Tuesday, May 22, 2018
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Daniel Kwiatkowski 1926-2012

Libbey-Owens-Ford retiree bore 44 days of POW camp

Daniel Kwiatkowski, a World War II veteran who spent 44 days as a prisoner of war and worked for more than 30 years for Libbey-Owens-Ford Glass Company, died at the Ohio Veterans Home in Sandusky on Saturday. He was 86.

Mr. Kwiatkowski had Alzheimer's disease and died of natural causes, said his daughter Janet Woods, 51, of Sylvania Township.

“He had a really good life,” Mrs. Woods said.

Mr. Kwiatkowski, who was born in Toledo on April 1, 1926, skipped his graduation from Irving E. Macomber Vocational Technical High School and went straight to war, Mrs. Woods said.

His daughters did not know how long he served, but said their father was an Army combat infantryman with the 3rd Division in France and Germany.

Two of his three brothers – one being his twin – also served in the Army during World War II. They were both killed in combat about a month apart.

“My dad was wounded in the hospital when he saw the Chaplin coming and he siad, 'I bet Dominic got killed.' He saw him coming and had that feeling,” said Chris Kwiatkowski, 53, of Rossford.

Mr. Kwiatkowski probably served less than a year in the Army before the war ended in 1945. But during that time, he spent 44 days as a prisoner of war in a German camp, said his  daughter, Kathy Allen, 53, of Sylvania.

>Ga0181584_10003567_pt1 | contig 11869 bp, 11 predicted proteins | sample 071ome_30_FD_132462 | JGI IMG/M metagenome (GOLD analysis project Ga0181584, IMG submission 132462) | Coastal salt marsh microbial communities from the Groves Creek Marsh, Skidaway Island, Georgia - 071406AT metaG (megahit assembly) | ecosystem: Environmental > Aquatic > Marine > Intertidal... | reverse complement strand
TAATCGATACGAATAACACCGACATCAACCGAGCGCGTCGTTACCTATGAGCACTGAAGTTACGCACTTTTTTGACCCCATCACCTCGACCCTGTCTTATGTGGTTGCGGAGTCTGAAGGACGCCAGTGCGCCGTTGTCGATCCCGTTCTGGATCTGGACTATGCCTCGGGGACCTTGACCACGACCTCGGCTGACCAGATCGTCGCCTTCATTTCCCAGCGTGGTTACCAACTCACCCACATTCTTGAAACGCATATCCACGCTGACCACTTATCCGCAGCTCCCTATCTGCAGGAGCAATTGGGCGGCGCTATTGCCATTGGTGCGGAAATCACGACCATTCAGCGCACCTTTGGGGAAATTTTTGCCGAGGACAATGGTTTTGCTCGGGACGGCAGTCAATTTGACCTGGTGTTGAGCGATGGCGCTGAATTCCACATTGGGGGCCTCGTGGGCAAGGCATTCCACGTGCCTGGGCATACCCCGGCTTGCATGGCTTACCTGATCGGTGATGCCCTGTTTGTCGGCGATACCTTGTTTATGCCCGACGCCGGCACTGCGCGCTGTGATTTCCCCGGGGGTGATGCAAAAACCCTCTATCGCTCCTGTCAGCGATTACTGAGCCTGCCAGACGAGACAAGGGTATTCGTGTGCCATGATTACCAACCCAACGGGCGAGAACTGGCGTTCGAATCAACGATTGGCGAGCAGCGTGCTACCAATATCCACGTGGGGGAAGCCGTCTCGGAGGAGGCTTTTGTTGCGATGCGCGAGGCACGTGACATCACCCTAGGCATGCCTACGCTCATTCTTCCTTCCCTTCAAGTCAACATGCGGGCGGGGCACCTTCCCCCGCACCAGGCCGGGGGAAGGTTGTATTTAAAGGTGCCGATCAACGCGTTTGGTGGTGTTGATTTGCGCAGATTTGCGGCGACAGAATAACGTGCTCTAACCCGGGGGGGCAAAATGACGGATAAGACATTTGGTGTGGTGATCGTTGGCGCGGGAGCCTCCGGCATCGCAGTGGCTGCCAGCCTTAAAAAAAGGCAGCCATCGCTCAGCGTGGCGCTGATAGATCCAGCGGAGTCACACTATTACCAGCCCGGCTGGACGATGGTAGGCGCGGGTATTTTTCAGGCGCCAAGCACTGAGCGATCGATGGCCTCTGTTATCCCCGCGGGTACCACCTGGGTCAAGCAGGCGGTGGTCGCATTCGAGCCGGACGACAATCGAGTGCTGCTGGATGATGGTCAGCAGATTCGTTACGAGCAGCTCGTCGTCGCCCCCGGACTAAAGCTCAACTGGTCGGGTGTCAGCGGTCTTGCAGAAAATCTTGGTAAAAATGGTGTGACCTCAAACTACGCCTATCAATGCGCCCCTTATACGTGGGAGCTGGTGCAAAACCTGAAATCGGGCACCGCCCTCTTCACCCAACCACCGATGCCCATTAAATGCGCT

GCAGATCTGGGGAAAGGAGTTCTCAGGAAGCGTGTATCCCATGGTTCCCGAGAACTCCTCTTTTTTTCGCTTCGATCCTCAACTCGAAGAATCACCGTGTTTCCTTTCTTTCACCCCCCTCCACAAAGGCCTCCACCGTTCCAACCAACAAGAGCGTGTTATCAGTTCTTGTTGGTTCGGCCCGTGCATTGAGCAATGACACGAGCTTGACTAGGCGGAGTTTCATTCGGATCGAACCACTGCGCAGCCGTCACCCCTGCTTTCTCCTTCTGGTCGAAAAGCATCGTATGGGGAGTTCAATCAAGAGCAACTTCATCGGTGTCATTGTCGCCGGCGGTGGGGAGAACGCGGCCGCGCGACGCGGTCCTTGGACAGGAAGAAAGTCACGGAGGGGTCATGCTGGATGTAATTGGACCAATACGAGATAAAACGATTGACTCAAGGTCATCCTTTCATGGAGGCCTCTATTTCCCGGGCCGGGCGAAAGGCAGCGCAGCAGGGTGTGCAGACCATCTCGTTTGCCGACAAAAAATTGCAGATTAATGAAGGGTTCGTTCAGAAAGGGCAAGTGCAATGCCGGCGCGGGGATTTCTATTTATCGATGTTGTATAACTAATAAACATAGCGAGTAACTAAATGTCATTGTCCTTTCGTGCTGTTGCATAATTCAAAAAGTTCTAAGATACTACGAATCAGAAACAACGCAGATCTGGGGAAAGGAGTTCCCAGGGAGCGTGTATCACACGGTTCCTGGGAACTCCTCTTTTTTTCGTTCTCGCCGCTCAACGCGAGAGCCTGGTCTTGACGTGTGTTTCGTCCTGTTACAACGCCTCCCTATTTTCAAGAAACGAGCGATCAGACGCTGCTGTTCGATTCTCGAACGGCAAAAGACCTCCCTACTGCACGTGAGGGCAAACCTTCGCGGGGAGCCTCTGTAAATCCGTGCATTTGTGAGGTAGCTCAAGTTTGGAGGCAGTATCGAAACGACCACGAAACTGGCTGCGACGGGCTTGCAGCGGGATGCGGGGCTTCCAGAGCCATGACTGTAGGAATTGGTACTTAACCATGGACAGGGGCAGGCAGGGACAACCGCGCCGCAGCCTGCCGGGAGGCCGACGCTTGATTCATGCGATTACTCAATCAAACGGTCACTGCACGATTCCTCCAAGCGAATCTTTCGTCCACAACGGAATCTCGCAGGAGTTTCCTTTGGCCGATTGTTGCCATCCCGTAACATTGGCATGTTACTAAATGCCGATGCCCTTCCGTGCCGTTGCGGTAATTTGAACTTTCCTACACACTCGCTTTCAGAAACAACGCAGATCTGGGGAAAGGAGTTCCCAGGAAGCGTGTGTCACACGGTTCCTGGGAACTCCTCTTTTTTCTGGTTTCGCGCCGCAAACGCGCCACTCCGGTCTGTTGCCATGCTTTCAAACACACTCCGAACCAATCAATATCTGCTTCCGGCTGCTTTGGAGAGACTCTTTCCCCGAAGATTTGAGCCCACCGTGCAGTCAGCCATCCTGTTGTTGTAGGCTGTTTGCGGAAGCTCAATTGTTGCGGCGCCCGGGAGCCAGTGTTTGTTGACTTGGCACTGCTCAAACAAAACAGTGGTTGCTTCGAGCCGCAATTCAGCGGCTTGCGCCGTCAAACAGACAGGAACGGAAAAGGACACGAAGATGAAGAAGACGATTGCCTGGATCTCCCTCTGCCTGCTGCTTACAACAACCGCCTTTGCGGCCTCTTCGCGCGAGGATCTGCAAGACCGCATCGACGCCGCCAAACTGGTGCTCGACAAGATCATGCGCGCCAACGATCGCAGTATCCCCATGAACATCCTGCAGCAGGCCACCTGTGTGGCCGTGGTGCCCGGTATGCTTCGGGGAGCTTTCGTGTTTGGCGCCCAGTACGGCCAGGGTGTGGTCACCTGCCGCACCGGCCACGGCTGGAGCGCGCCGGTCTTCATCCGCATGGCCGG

“There were days you wouldn't get fed, days he just had soup,” Mrs. Allen said. “I know he said when he got out, 'My uniform just hung on me when I got out.' ”

Mr. Kwiatkowski earned the Bronze Star and the Purple Heart medals for his service.

In Toledo, as a member of the Tony Wroblewski Post 18 American Legion, he met a man who would eventually become his brother-in-law.

He married Genevieve Konicki in 1953. The couple had four children.

During his life he worked for 33 years for Libbey Owens as a glass grinder. Not long before he retired, he was asked to work on a special project, grinding glass for a car-of-the-future to be on display at EPCOT Center – now Epcot – which opened in Florida in 1982. Mr. Kwiatkowski retired in 1983.

Mrs. Woods said her father was a diehard University of Toledo Rockets fan. He and his wife had season tickets for basketball and football. One year, during the 1980s, they made a pact to travel to every Mid-American Conference game.

“Whether it was via a bus trip or if he had to drive, that was one of his proudest moments. He made it to all the MAC games,” Mrs. Woods said.

Mr. Kwiatkowski was always involved with something, his children said.

Starting in 1966 he was the sergeant of the Honor Guard for the Legion's Post 18 and he led military services on Memorial Day at Calvary Cemetery.

“He was so proud of it,” Mrs. Woods said.

He also gardened, did calligraphy, and was a handyman – he'd build stands and china cabinets without being asked twice. Sometimes without even having to be being asked.

Mr. Kwiatkowski was preceeded in death by his parents, Casimier and Anna Kwiatkowski; his son, Terry; brothers Ted, Ray, and Dominic; and sisters Irene Nowak and Esther Jankowski.

Mr. Kwiatkowski is survived by his wife; his daughters, daughter-in-law Tina Duran, and seven grandchildren.

Visitations are to be today from 2 to 8 p.m. at the W.K. Sujkowski & Son Funeral Home; a Rosary reading is scheduled for 7 p.m. A second visitation is scheduled for 10 a.m. Thursday in Little Flower Catholic Church; a burial mass will begin at 11 a.m. with interment – with military honors – to follow at Calvary Cemetery.

The family suggests tributes to the Ohio Veterans Home in Sandusky, Little Flower Catholic Church, or Central Catholic High School.

Contact Taylor Dungjen at tdungjen@theblade.com, or 419-724-6054, or on Twitter @taylordungjen.

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